There Are Many Wordle Clones And Variants And That’s Good, Actually

There Are Many Wordle Clones And Variants And That’s Good, Actually
Image: PowerLanguage / qntm / Gary Whitta / Zaratustra / Kotaku

Wordle, the browser-based word-guessing game that has overtaken Twitter, is very good. It is so good, in fact, that it has spawned over half a dozen different variants (and some rip-offs) made by fans of the original. These range from the antagonistic Absurdle to the extremely difficult, two-word Dordle. Wordle is not the first word-guessing game of its kind in existence, but it is the first to take off in this way online, so it’s no wonder that new fans are experimenting with the format.

The most simple variant is Lewdle, which just functions exactly like Wordle, but with a different word list. Lewdle only accepts words that are “lewd,” which is a word I hate using (and to protect my sanity it will not appear again at any point in this article). This list includes “boobs,” “pussy,” “dicks,” “fucks,” and so on and so forth. ProTip, try words with “cks” in your opening guess, you’ll knock out a lot of potential words very quickly. Lewdle is, like Wordle, a daily game in which everyone gets the same word, which sets it apart from many of the other newly released Wordle variants.

Lewdle is functionally indistinguishable from normal Wordle, which many variants have ended up being. However, this simple variation is enough to shake up the game, which highlights the basic strength of Wordle’s premise. Most of these variants also adopt Wordle’s simple presentation, allowing the delightful feeling of guessing words to take centre stage. This presentation and focus on simplicity is what set Wordle apart from similar word-guessing games like Lingo, which is so bloated with mobile game mechanics as to be nearly unapproachable. Wordle, and its many simpler variants, have drawn attention to this fundamental flaw of many modern, mechanically simple games by cutting it out entirely.

Despite the simplicity of some variants, others totally change what’s happening behind the scenes. Absurdle is among the most involved, and — for those of you who need your word-guessing fix — you can replay it as many times a day as you’d like, because a new word (or in Absurdle’s case, words) is generated each time you play. The premise of Absurdle is simple, but its implementation extremely complex. Absurdle hates you and doesn’t want you to win so it’ll do anything to prevent that, including changing the word you’re actually guessing.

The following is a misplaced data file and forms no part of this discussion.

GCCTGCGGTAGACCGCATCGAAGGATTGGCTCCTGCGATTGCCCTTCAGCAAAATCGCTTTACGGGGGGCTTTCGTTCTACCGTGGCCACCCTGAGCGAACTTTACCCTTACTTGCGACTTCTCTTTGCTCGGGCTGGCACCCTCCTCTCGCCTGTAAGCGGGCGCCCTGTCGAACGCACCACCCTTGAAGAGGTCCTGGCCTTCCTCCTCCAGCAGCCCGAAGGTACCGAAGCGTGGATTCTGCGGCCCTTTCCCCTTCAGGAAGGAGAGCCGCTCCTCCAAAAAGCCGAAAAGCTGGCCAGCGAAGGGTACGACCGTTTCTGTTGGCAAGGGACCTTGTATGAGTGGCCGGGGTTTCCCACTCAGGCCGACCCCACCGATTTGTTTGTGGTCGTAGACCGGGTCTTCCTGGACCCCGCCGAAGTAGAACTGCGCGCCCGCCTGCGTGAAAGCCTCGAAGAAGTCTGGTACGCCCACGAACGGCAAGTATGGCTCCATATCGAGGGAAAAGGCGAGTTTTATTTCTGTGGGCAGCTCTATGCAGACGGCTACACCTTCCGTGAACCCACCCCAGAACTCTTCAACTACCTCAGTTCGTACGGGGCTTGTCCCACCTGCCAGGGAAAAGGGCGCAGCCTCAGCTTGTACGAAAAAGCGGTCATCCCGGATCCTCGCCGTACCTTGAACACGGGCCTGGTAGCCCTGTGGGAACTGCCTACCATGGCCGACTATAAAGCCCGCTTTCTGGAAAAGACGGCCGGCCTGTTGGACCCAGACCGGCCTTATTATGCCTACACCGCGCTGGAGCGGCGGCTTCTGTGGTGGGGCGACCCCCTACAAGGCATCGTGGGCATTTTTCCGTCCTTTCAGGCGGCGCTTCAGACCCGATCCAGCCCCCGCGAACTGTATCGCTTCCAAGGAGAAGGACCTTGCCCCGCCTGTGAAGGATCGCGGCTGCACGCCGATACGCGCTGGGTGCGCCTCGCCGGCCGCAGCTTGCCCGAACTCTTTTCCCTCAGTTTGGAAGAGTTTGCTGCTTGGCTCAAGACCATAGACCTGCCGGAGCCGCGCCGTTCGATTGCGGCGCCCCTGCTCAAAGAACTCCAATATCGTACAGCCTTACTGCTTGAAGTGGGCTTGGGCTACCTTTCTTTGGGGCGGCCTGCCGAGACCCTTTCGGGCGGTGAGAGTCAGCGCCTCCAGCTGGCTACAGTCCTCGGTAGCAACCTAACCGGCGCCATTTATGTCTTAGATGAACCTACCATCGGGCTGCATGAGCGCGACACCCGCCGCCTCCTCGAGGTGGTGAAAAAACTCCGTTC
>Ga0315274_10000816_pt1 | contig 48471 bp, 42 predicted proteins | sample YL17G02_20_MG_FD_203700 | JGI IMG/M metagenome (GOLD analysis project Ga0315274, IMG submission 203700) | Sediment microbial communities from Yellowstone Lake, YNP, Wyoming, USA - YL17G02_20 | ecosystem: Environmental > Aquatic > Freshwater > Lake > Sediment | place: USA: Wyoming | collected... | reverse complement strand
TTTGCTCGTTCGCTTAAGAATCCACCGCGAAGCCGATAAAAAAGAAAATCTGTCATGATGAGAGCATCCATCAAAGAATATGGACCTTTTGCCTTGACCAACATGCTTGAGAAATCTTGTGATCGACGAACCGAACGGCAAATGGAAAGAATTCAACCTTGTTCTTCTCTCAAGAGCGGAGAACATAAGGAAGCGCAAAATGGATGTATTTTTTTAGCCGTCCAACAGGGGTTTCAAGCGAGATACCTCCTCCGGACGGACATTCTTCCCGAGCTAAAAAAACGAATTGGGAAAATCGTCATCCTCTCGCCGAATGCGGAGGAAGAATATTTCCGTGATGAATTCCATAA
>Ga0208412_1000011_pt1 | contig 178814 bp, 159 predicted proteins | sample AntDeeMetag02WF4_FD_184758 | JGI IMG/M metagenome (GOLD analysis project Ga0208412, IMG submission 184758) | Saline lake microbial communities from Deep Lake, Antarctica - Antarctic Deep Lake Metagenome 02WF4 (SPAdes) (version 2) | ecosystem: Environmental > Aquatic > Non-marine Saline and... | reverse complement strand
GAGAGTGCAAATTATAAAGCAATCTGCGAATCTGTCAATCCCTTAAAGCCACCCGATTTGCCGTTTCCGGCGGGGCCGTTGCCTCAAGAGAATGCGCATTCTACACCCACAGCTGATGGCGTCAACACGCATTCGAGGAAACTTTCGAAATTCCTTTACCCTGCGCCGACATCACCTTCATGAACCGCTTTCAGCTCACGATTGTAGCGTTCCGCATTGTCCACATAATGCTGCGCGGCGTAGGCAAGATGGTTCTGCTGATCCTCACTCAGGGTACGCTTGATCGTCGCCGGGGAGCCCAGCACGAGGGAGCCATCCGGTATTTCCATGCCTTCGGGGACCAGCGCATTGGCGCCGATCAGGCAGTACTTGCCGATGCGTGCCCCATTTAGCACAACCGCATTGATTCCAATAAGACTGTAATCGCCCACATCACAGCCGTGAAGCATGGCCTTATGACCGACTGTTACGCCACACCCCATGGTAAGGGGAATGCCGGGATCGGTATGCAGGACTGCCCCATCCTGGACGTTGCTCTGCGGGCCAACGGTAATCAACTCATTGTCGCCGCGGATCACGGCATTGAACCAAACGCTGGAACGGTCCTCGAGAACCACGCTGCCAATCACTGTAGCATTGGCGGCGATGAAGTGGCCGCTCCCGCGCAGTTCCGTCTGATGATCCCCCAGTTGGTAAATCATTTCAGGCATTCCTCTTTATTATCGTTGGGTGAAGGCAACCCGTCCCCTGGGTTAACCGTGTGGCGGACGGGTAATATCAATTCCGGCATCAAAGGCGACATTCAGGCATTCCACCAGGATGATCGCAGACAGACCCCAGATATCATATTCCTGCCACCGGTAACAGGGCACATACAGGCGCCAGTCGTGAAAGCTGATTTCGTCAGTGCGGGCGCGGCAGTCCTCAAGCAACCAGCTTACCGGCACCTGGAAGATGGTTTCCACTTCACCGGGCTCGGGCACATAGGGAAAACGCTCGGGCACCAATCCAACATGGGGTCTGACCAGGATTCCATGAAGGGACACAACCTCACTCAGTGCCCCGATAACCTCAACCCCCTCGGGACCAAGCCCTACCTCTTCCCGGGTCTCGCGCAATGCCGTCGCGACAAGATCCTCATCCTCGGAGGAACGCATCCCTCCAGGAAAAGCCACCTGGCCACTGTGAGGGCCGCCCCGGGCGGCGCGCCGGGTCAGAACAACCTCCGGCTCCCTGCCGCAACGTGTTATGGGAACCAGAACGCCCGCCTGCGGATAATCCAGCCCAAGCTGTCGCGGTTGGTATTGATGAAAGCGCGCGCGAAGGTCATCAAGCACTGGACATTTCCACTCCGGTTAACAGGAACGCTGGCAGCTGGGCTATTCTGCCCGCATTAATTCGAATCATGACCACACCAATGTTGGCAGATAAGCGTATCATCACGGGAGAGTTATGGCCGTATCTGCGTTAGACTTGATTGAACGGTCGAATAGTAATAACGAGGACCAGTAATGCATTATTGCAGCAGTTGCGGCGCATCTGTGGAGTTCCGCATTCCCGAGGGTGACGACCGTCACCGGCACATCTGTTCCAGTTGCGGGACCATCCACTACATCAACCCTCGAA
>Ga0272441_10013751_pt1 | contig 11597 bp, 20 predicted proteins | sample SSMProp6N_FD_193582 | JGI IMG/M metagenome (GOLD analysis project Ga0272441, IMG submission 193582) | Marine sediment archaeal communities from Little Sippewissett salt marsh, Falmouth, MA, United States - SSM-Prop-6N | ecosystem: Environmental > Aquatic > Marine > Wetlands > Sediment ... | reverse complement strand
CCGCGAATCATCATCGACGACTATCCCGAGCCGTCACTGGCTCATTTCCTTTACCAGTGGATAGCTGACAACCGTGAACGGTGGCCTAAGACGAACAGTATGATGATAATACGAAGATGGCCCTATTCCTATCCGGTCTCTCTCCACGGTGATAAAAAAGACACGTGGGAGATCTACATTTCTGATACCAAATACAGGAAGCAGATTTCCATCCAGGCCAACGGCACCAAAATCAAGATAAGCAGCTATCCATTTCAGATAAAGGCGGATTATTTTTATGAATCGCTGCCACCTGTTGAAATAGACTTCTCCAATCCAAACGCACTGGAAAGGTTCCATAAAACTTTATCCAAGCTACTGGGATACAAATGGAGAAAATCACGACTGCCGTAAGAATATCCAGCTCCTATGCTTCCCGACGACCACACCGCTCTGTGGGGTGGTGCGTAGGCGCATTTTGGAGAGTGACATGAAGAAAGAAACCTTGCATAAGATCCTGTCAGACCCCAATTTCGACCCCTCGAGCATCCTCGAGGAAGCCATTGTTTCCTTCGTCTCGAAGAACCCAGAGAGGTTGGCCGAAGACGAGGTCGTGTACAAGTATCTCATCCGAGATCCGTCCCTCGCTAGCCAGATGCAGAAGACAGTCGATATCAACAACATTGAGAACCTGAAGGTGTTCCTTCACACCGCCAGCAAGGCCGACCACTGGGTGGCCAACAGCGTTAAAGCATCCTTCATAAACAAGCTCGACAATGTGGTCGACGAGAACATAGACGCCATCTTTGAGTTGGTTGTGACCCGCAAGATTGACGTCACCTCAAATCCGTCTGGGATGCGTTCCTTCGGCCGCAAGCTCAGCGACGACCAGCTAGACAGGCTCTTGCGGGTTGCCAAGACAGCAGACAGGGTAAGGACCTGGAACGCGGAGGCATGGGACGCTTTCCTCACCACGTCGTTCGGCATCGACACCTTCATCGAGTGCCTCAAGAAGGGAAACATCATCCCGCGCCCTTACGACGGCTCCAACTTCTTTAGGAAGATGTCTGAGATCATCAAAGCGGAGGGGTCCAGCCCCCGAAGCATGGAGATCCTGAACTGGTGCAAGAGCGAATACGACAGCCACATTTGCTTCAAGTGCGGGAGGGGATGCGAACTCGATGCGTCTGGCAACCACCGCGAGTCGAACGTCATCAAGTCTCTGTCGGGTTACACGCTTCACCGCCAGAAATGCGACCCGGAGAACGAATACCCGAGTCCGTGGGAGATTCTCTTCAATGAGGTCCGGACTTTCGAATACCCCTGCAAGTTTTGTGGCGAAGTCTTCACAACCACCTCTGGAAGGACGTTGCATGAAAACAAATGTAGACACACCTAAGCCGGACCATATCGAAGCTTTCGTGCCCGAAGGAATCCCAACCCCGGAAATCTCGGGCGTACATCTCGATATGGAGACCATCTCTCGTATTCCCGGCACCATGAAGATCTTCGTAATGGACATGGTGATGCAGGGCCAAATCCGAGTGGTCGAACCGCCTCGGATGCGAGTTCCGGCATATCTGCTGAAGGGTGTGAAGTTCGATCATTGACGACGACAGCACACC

Absurdle’s goal is to give you as little information as possible, your goal is to force it into settling on a single word. To do this, Absurdle creates “buckets” of words in which it keeps possible solutions that match your guess, and always selects the biggest bucket possible. So if you guess “HELLO,” it will choose the largest collection of words that do not match the criteria, which in this case is words that don’t contain an “H,” “E,” “L,” or “O.” This process repeats with the game picking the largest bucket each time. Eventually, you can manipulate the game into choosing a specific word as the buckets get smaller and smaller. It is probably my favourite of the variants I’ve played so far as it manages to deliver an interesting spin on the formula without being too easy or difficult.

Dordle, on the other hand, is a nightmare that only begets pain and sorrow, so only accomplished word-guessers should give this one a try unless you like getting owned by a video game. Dordle asks you to guess two words simultaneously, and only gives you seven guesses to do so. This is very difficult, because a lot of words exist and, surprisingly, many of them use different letters than others. I would know because, as a writer, look at letters and words all the time.

Dordle’s high difficulty does a lot to draw attention to the design excellence behind games like Wordle, which feels almost perfectly tuned to reward players at any skill level. There are optimal guesses in Wordle, especially in the early game. Figuring out your vowels and refusing to waste guesses on already-tried letters will do a lot to contribute to your score, but you can also stubbornly use the same first guess every time (mine is “QUEST” because I like “QU” combinations) and still have a shot at victory every day. The same cannot be said for Dordle, which demands immaculate word guessing at every turn.

Wordle and its many spin-offs are stellar examples of what happens when smart people mess around for fun. Stripped clean of monetisation models and any interest in being for the majority of people, these games can be as simple or complex as they like, and likely increasingly strange as time goes on. I’m excited to see what incredibly weird word-guessing games will emerge from the collective consciousness next.

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